UCD and Employee Empowerment at Best Buy

When Best Buy decided to use personas to drive their entire retail experience, the marketing world gasped in awe. It's pretty impressive, really - take market research and design separate experiences for each group that you serve. Now that I look at it, I see that the three Best Buys near me (one near my work, my house and my mom's house - I'm not so obsessed that I need to go check these things out), I see it in action. There is more Maria and Rico near me (lots of El Salvadorian and Bolivians in my hood - the Best Buy is down the street from Pollo Campero), more Empty Nesters near my mom, and slightly more Buzz and Carrie (urban trendsetters) near my office (lots of new condos and a hipster neighborhood)

You can read all about it in detail, but what I think is impressive is the way I found out. Not from one of my academic geeked-out mailing lists, but from an employee. He told me with pride about how his company is dedicated to serving customers and educating their employees so that they can make decisions to serve employees. All managers are now empowered to layout their stores as they see fit, offer discounts and services within certain guidelines, and are encouraged to ask customers about their experience.

I found all this out when I was buying a floor model high-end washer and dryer. It the manager a long time to sort out all the details, but by the end, he explained a lot of what he was doing was an effort to win the loyalty of people like me: Carrie, the trendsetter who researches, knows what she wants, and will go where ever it takes to get it. He was able to offer me a discount and express installation, even though it's not store policy, knowing my profile and how I was likely to behave.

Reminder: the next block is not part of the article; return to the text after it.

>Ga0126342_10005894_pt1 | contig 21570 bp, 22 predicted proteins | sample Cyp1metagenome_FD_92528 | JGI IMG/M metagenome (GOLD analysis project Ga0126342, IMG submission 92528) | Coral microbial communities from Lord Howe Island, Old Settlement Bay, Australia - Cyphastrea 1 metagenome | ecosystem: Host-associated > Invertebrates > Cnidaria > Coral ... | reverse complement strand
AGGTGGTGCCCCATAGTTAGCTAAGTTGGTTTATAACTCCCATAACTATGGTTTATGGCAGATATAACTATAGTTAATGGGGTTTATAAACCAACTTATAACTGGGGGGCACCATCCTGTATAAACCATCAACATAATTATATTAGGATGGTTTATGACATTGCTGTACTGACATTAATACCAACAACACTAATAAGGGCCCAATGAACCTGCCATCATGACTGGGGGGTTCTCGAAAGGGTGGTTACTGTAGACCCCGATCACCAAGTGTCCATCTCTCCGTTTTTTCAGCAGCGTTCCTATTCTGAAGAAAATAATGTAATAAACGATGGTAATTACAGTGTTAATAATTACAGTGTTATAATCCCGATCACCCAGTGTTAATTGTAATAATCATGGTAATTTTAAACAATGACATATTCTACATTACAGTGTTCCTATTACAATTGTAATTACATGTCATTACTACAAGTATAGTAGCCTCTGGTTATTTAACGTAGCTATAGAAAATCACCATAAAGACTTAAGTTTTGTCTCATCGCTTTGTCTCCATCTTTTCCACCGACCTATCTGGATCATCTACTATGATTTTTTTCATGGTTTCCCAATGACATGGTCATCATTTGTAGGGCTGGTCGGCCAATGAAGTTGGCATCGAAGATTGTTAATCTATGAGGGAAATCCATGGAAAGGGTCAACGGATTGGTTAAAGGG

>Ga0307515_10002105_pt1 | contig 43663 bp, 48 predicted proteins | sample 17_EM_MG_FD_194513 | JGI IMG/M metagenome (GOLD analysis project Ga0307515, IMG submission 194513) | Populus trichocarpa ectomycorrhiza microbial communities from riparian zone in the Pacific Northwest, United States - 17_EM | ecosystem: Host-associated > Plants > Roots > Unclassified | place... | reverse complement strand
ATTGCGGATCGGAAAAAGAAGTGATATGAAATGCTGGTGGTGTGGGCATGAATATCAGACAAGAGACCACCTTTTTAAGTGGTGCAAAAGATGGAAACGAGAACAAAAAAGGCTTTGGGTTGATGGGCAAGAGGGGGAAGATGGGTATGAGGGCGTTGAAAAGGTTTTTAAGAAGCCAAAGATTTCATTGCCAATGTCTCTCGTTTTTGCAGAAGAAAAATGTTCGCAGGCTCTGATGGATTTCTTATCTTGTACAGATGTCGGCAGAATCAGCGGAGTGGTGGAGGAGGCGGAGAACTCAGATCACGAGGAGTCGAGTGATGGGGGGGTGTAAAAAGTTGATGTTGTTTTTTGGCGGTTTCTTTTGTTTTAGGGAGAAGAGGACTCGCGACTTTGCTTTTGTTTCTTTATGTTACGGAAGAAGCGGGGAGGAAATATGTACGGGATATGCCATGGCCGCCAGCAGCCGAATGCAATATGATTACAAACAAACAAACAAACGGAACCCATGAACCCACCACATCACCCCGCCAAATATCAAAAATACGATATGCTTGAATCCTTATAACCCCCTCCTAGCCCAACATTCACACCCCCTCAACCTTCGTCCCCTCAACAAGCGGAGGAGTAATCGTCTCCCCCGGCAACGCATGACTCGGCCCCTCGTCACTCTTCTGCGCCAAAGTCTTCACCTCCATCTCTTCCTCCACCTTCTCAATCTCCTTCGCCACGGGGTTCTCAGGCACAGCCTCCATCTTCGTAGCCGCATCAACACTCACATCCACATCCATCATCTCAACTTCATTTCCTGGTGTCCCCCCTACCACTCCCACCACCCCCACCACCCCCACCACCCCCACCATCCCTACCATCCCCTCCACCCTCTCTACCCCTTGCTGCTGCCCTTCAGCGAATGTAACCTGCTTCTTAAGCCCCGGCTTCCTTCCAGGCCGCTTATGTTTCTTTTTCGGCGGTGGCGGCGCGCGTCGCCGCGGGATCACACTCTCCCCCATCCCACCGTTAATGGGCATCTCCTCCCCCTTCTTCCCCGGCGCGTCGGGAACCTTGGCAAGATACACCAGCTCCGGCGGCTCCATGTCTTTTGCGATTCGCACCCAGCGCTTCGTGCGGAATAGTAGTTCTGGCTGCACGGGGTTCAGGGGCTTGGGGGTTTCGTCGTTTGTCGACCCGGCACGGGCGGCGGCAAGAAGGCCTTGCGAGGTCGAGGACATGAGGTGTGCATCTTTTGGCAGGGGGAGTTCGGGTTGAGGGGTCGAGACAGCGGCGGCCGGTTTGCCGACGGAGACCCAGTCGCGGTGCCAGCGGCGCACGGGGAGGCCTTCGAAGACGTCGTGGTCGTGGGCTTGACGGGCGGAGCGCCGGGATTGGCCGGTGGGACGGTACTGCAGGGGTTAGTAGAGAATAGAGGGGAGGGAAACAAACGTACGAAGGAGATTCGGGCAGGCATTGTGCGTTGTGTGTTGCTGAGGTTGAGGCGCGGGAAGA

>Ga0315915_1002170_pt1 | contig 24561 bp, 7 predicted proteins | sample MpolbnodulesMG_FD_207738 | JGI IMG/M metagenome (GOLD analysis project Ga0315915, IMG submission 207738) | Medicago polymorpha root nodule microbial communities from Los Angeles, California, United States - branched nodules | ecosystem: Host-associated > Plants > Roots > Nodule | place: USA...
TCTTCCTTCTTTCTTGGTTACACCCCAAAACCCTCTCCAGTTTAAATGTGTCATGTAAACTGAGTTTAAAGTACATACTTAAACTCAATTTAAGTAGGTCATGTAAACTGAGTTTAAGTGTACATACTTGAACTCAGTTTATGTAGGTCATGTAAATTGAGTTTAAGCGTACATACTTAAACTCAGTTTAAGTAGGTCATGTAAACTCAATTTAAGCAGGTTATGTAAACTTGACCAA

It worked - Best Buy is still my first stop, even after some missteps. It's going to take a lot for me to stop going there, because they provide an experience that's pleasant more often than not. On some gut level, I feel like the store "gets it."

Here's the bigger morals of the story:

- Don't just use all that data you harvest from your analytics for your website. Expand your practice to all your collateral, your customer service, your service offerings and your outlook. Experience goes across all mediums, and all contacts. Loyalty is won or lost with the little things.

- Teach your employees about your customers, empower them to serve and reward them for making independent decisions. If you could have seen the pride that the appliances manager puts in his bottom line and satisfaction scores, you would immediately run right out and start doing this research. This gentleman was so savvy that he not only knew how to approach me with excellent service, respect and expert knowledge, he also knew enough to tell me that the store was dedicated to preserving this experience. Relinquish control, and get out of the way of the success.